It is with some shame that I confess how her charms enveloped me like a magic cloud. Unfamiliar with the complex Oriental temperament, I had laughed at Nayland Smith when he had spoken of this girl’s infatuation. “Love in the East,” he had said, “is like the conjurer’s mango-tree; it is born, grows and flowers at the touch of a hand.” Now, in those pleading eyes I read confirmation of his words. Her clothes or her hair exhaled a faint perfume. Like all Fu-Manchu’s servants, she was perfectly chosen for her peculiar duties. Her beauty was wholly intoxicating. But I thrust her away.
At this point in the narrative Petrie is utterly conflicted:
At that moment I honestly would have given half of my worldly possessions to have been spared the decision which I knew I must come to … she was an Oriental, and her code must necessarily be different from mine. Irreconcilable as the thing may be with Western ideas … there remained that other reason why I loathed the idea of becoming her captor. It was almost tantamount to betrayal! Must I soil my hands with such work?
Thus, I suppose, her seductive beauty argued against my sense of right.
As William Patrick Maynard notes, Káramanèh is “no English rose.” To this end, Rohmer deserves a lot of credit as he carries his Edwardian readers through the pros and cons regarding Káramanèh. Importantly, he resolves their affair not in the conventional way — by killing off either Petrie or Káramanèh. This would have appeased readers familiar with the dictums of censors such as the Lord Chamberlain’s office in the United Kingdom, who regularly prohibited productions that endorsed miscegenation. Importantly, Petrie resolves his inner conflict in the Arab slave’s favor by marrying Káramanèh and settling down in her city, Cairo, not London.
Rohmer’s love, or at least, fascination with the East, especially Cairo, is undeniable. This is a recurring theme in his fiction, as this passage from his third Fu Manchu novel, The Hand of Fu-Manchu, reveals. It details Rohmer’s narrator, Dr. Petrie, in a dreary London hotel, longing for the colour and excitement of the Egypt, as represented by Káramanèh living in Cairo:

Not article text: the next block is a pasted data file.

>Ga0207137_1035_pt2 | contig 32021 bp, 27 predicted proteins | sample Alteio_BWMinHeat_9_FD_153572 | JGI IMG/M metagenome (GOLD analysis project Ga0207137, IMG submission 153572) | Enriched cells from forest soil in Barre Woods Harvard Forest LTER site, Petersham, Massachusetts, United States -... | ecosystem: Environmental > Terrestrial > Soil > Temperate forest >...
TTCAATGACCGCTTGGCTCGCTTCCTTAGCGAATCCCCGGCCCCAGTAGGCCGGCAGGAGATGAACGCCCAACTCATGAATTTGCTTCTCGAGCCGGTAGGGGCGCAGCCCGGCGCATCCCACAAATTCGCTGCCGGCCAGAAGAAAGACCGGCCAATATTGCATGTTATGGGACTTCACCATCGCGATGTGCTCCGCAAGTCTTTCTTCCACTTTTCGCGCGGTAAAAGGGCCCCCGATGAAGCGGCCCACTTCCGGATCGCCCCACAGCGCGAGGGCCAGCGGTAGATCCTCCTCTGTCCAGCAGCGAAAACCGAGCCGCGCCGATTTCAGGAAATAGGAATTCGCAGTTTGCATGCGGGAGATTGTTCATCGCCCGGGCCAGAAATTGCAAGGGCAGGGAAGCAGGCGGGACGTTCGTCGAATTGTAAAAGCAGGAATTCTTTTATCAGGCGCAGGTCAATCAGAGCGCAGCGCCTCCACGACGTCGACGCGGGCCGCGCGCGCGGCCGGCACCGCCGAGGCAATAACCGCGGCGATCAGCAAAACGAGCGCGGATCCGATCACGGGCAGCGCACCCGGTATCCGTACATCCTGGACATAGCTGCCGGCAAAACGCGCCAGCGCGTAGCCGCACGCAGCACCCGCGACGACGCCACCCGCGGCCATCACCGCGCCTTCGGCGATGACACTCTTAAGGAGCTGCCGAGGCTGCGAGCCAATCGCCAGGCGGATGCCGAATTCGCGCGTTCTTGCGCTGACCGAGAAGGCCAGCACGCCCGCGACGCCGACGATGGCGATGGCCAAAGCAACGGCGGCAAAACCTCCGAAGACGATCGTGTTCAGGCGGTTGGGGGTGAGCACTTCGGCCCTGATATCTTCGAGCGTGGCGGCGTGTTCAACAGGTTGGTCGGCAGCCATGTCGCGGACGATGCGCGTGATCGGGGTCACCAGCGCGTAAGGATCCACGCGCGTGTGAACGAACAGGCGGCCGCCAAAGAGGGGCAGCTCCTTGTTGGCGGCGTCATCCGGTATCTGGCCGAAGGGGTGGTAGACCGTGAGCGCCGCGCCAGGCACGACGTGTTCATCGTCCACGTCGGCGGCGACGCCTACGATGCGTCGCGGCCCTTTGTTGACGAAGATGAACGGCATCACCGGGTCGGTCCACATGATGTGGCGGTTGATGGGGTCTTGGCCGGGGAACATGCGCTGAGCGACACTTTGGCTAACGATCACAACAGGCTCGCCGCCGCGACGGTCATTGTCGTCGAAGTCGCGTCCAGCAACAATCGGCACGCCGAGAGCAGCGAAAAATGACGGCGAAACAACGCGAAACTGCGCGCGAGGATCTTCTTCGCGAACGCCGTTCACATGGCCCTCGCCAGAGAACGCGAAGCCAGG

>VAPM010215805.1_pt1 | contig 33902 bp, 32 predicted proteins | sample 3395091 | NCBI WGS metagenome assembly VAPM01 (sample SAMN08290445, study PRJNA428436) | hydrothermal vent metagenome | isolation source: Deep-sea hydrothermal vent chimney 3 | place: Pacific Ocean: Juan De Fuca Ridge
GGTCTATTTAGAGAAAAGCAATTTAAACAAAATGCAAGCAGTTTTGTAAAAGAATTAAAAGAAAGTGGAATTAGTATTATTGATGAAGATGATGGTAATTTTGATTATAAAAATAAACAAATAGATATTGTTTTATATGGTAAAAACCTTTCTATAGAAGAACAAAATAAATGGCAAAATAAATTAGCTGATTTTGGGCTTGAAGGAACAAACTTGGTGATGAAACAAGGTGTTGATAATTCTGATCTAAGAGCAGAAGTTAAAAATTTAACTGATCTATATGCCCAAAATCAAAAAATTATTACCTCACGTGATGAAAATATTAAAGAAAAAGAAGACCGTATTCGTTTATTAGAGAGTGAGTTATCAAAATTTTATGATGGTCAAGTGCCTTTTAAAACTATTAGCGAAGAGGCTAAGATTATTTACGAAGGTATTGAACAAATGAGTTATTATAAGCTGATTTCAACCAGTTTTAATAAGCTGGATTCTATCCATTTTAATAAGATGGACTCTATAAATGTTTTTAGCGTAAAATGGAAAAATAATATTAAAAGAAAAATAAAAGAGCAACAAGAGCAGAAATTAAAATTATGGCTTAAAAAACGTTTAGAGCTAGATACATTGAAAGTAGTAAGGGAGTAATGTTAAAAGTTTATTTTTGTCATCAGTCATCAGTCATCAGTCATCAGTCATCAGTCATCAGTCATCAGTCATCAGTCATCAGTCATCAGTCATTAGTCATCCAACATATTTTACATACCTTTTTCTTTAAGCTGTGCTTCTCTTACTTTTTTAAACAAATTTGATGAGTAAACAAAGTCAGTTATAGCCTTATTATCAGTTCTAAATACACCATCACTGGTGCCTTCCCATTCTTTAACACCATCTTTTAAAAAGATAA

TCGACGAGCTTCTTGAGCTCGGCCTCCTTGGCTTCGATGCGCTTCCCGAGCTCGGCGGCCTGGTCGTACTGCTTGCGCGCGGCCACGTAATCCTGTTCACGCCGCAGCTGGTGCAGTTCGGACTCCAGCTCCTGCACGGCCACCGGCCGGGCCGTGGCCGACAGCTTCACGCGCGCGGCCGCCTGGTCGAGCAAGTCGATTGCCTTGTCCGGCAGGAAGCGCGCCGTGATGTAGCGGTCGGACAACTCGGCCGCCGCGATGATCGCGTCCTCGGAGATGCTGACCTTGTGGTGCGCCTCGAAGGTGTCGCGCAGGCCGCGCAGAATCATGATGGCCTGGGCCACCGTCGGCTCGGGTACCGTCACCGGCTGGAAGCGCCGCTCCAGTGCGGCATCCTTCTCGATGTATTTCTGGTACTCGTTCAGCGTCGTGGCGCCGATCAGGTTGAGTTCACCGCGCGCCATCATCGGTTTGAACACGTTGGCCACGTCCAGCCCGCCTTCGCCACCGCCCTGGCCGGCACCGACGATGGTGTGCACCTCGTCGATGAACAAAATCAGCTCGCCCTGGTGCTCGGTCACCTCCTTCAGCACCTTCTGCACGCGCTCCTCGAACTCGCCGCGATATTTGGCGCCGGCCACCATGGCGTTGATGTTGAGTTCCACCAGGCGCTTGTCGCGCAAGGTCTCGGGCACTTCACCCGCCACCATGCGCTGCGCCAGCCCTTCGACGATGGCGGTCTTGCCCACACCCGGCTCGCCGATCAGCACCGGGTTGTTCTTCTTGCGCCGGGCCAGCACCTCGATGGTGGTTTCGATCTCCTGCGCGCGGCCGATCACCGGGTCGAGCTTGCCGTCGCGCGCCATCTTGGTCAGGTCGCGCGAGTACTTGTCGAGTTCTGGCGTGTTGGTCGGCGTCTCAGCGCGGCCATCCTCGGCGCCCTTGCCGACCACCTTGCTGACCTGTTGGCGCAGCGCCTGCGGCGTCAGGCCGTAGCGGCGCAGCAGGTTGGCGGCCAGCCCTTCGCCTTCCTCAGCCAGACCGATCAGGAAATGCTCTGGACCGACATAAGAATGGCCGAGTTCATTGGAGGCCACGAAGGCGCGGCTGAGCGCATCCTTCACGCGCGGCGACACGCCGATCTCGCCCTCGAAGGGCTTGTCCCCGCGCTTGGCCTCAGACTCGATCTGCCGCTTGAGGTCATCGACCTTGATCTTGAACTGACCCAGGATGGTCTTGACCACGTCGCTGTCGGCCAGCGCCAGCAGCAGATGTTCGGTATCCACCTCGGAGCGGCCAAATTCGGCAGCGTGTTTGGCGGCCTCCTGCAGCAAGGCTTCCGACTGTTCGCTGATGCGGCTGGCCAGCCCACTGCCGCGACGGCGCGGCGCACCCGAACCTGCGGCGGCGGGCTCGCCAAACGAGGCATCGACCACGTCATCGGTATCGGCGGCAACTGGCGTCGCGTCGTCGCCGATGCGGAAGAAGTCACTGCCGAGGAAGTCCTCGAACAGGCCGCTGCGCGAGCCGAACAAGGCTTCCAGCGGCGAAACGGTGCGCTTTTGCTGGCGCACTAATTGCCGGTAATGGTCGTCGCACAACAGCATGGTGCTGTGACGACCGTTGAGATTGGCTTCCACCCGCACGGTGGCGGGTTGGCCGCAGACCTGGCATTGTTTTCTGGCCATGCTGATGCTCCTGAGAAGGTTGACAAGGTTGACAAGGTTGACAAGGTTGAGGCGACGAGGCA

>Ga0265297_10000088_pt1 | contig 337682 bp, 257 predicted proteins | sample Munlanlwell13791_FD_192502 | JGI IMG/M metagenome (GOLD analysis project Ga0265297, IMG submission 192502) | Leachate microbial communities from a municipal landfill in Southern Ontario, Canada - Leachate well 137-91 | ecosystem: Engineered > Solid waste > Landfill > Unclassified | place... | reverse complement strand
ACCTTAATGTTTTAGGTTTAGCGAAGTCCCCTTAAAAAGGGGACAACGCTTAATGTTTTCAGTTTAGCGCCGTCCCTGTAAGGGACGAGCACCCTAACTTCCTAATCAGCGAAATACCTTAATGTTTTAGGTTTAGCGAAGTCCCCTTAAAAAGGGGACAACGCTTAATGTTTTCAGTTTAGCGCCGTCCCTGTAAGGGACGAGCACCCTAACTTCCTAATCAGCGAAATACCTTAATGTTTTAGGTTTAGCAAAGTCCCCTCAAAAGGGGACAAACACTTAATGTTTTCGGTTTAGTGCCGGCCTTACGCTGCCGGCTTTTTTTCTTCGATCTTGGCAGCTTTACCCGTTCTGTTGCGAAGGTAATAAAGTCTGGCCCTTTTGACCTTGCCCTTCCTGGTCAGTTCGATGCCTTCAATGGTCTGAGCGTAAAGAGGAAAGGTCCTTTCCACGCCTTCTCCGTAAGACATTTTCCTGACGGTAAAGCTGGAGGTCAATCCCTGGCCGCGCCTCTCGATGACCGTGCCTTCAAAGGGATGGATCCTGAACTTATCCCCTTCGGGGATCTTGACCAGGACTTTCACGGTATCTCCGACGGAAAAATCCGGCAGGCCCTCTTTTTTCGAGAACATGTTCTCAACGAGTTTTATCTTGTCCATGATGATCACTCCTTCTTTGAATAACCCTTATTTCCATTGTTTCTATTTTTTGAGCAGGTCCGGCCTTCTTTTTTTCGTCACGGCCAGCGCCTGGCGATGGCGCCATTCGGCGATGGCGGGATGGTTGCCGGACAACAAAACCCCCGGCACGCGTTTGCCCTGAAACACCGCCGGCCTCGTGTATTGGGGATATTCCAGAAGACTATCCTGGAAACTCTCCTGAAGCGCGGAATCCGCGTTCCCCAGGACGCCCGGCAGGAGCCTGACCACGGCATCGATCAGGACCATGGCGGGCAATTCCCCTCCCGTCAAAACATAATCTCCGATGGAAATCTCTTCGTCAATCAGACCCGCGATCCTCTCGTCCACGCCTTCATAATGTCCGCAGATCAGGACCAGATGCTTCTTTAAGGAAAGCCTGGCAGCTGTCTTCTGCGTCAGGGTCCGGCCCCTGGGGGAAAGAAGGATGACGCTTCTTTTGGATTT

Oppressed with an unaccountable weariness of spirit, I stood within the lobby looking out upon the grayness of London in November. A slight mental effort was sufficient to blot out that drab prospect and to conjure up before my mind’s eye a balcony overlooking the Nile – a glimpse of dusty palms, a white wall overgrown with purple blossoms, and above all the dazzling vault of Egypt. Upon the balcony my imagination painted a figure, limning it with loving details, the figure of Káramanèh; and I thought that her glorious eyes would be sorrowful and her lips perhaps a little tremulous, as, her arms resting upon the rail of the balcony, she looked out across the smiling river to the domes and minarets of Cairo – and beyond, into the hazy distance; seeing me in dreary rain-swept London, as I saw her, at Gezîra beneath the cloudless sky of Egypt.
Similarly, Phil Baker and Antony Clayton argue:
Exoticism “is the real driver in Rohmer, with his cultic Eastern secrets and his elaborate murders involving essential oils from rare Burmese orchids, and it is noticeable that if his racist Yellow Peril comments seem trowelled on to the point of insincerity, his exoticism has total conviction.
While Rohmer’s fascination with the East is undeniable, the editors’ speculation regarding the author’s “insincerity” with regard his use of the “Yellow Peril” is, on the other hand, unconvincing. Even less convincing is their speculation regarding the function of Fu Manchu in his fiction: